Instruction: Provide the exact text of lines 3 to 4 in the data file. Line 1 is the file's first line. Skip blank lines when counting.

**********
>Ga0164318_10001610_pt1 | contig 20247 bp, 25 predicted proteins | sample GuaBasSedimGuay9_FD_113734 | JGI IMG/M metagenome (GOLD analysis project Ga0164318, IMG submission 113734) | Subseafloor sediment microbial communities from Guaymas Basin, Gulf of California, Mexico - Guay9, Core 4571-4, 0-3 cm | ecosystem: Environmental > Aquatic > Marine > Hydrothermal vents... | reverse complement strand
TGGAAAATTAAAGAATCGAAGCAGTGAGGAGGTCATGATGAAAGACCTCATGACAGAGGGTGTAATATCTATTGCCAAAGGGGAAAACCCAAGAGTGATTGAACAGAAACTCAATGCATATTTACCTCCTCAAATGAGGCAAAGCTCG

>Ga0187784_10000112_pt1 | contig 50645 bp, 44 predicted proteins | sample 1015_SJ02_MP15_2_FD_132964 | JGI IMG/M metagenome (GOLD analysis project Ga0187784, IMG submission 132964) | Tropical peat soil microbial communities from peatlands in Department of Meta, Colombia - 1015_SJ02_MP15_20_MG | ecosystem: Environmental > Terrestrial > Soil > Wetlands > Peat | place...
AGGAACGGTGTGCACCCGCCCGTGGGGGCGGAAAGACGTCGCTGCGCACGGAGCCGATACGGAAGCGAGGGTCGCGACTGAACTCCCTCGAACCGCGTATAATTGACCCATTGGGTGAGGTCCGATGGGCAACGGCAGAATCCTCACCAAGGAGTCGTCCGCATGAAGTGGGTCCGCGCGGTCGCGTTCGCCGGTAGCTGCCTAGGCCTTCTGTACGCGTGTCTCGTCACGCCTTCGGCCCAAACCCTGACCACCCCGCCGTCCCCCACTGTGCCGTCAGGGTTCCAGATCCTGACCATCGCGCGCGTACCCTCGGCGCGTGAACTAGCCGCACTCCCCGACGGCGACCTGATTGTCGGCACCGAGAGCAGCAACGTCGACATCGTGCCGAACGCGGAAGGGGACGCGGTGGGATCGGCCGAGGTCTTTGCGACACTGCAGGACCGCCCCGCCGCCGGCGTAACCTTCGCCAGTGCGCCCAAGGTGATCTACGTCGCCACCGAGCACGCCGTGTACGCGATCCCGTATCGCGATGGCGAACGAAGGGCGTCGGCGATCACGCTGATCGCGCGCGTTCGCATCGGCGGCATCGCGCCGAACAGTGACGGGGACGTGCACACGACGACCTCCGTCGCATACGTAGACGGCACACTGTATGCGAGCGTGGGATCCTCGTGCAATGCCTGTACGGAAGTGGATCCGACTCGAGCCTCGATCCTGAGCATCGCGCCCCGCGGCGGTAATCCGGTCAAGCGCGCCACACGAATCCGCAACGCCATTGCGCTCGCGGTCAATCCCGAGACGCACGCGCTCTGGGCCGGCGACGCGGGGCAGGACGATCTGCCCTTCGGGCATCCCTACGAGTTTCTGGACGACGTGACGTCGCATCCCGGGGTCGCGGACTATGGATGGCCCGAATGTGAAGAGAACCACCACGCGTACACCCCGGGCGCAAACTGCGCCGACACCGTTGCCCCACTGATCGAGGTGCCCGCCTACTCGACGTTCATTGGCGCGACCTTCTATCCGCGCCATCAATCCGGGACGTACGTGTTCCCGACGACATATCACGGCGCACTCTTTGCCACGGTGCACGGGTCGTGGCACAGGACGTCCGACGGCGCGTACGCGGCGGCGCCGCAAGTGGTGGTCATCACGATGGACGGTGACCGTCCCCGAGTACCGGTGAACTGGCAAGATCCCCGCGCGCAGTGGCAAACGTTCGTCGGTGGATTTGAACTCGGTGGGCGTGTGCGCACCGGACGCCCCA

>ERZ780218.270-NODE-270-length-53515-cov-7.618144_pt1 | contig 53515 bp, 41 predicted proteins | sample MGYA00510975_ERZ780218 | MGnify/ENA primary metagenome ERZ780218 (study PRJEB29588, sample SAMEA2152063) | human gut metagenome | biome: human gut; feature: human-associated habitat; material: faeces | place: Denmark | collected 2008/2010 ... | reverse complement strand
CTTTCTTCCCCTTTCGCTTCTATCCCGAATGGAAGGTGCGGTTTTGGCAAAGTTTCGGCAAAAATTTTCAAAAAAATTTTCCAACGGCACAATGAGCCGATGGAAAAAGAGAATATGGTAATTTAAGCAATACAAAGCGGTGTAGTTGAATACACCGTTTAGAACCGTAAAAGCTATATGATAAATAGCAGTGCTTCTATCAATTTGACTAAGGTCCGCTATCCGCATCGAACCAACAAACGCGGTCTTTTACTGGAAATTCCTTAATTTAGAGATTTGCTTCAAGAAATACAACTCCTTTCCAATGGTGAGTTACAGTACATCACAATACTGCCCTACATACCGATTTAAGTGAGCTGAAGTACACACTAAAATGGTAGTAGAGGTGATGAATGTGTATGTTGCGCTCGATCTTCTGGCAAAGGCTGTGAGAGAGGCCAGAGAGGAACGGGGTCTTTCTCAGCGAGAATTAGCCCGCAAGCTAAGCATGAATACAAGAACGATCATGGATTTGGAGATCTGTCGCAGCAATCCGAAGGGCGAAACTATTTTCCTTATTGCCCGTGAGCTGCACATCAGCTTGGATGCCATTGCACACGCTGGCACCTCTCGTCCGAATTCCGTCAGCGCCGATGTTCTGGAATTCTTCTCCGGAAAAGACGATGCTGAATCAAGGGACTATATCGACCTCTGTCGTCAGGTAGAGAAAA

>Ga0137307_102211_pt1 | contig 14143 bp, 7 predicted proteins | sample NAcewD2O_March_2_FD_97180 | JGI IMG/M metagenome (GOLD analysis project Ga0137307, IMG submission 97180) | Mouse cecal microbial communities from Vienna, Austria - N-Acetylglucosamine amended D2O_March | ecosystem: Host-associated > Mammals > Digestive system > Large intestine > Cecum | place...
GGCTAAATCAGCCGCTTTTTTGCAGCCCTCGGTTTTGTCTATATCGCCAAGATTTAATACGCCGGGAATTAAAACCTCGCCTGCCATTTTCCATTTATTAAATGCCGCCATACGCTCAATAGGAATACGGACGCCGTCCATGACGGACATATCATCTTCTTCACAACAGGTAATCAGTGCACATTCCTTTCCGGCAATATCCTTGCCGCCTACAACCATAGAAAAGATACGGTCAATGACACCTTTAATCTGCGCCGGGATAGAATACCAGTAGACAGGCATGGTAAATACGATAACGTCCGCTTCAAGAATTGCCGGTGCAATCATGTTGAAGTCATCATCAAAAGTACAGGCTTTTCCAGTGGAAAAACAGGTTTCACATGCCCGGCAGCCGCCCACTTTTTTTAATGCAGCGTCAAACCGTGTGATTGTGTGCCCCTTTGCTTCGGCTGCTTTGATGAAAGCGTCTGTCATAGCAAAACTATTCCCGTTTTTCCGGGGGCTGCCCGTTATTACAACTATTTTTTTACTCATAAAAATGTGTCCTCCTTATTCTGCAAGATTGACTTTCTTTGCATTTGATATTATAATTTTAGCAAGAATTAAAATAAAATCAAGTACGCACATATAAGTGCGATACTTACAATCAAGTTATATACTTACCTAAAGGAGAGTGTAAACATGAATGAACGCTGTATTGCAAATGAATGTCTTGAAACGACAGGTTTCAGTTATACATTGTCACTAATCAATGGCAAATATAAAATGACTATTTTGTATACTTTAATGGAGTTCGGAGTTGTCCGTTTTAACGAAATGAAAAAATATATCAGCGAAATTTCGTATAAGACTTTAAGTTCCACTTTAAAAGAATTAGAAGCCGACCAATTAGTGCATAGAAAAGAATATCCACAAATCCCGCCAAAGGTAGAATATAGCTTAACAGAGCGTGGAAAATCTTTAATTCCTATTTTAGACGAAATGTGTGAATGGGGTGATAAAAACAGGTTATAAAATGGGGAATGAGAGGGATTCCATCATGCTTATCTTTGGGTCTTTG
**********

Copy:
>Ga0187784_10000112_pt1 | contig 50645 bp, 44 predicted proteins | sample 1015_SJ02_MP15_2_FD_132964 | JGI IMG/M metagenome (GOLD analysis project Ga0187784, IMG submission 132964) | Tropical peat soil microbial communities from peatlands in Department of Meta, Colombia - 1015_SJ02_MP15_20_MG | ecosystem: Environmental > Terrestrial > Soil > Wetlands > Peat | place...
AGGAACGGTGTGCACCCGCCCGTGGGGGCGGAAAGACGTCGCTGCGCACGGAGCCGATACGGAAGCGAGGGTCGCGACTGAACTCCCTCGAACCGCGTATAATTGACCCATTGGGTGAGGTCCGATGGGCAACGGCAGAATCCTCACCAAGGAGTCGTCCGCATGAAGTGGGTCCGCGCGGTCGCGTTCGCCGGTAGCTGCCTAGGCCTTCTGTACGCGTGTCTCGTCACGCCTTCGGCCCAAACCCTGACCACCCCGCCGTCCCCCACTGTGCCGTCAGGGTTCCAGATCCTGACCATCGCGCGCGTACCCTCGGCGCGTGAACTAGCCGCACTCCCCGACGGCGACCTGATTGTCGGCACCGAGAGCAGCAACGTCGACATCGTGCCGAACGCGGAAGGGGACGCGGTGGGATCGGCCGAGGTCTTTGCGACACTGCAGGACCGCCCCGCCGCCGGCGTAACCTTCGCCAGTGCGCCCAAGGTGATCTACGTCGCCACCGAGCACGCCGTGTACGCGATCCCGTATCGCGATGGCGAACGAAGGGCGTCGGCGATCACGCTGATCGCGCGCGTTCGCATCGGCGGCATCGCGCCGAACAGTGACGGGGACGTGCACACGACGACCTCCGTCGCATACGTAGACGGCACACTGTATGCGAGCGTGGGATCCTCGTGCAATGCCTGTACGGAAGTGGATCCGACTCGAGCCTCGATCCTGAGCATCGCGCCCCGCGGCGGTAATCCGGTCAAGCGCGCCACACGAATCCGCAACGCCATTGCGCTCGCGGTCAATCCCGAGACGCACGCGCTCTGGGCCGGCGACGCGGGGCAGGACGATCTGCCCTTCGGGCATCCCTACGAGTTTCTGGACGACGTGACGTCGCATCCCGGGGTCGCGGACTATGGATGGCCCGAATGTGAAGAGAACCACCACGCGTACACCCCGGGCGCAAACTGCGCCGACACCGTTGCCCCACTGATCGAGGTGCCCGCCTACTCGACGTTCATTGGCGCGACCTTCTATCCGCGCCATCAATCCGGGACGTACGTGTTCCCGACGACATATCACGGCGCACTCTTTGCCACGGTGCACGGGTCGTGGCACAGGACGTCCGACGGCGCGTACGCGGCGGCGCCGCAAGTGGTGGTCATCACGATGGACGGTGACCGTCCCCGAGTACCGGTGAACTGGCAAGATCCCCGCGCGCAGTGGCAAACGTTCGTCGGTGGATTTGAACTCGGTGGGCGTGTGCGCACCGGACGCCCCA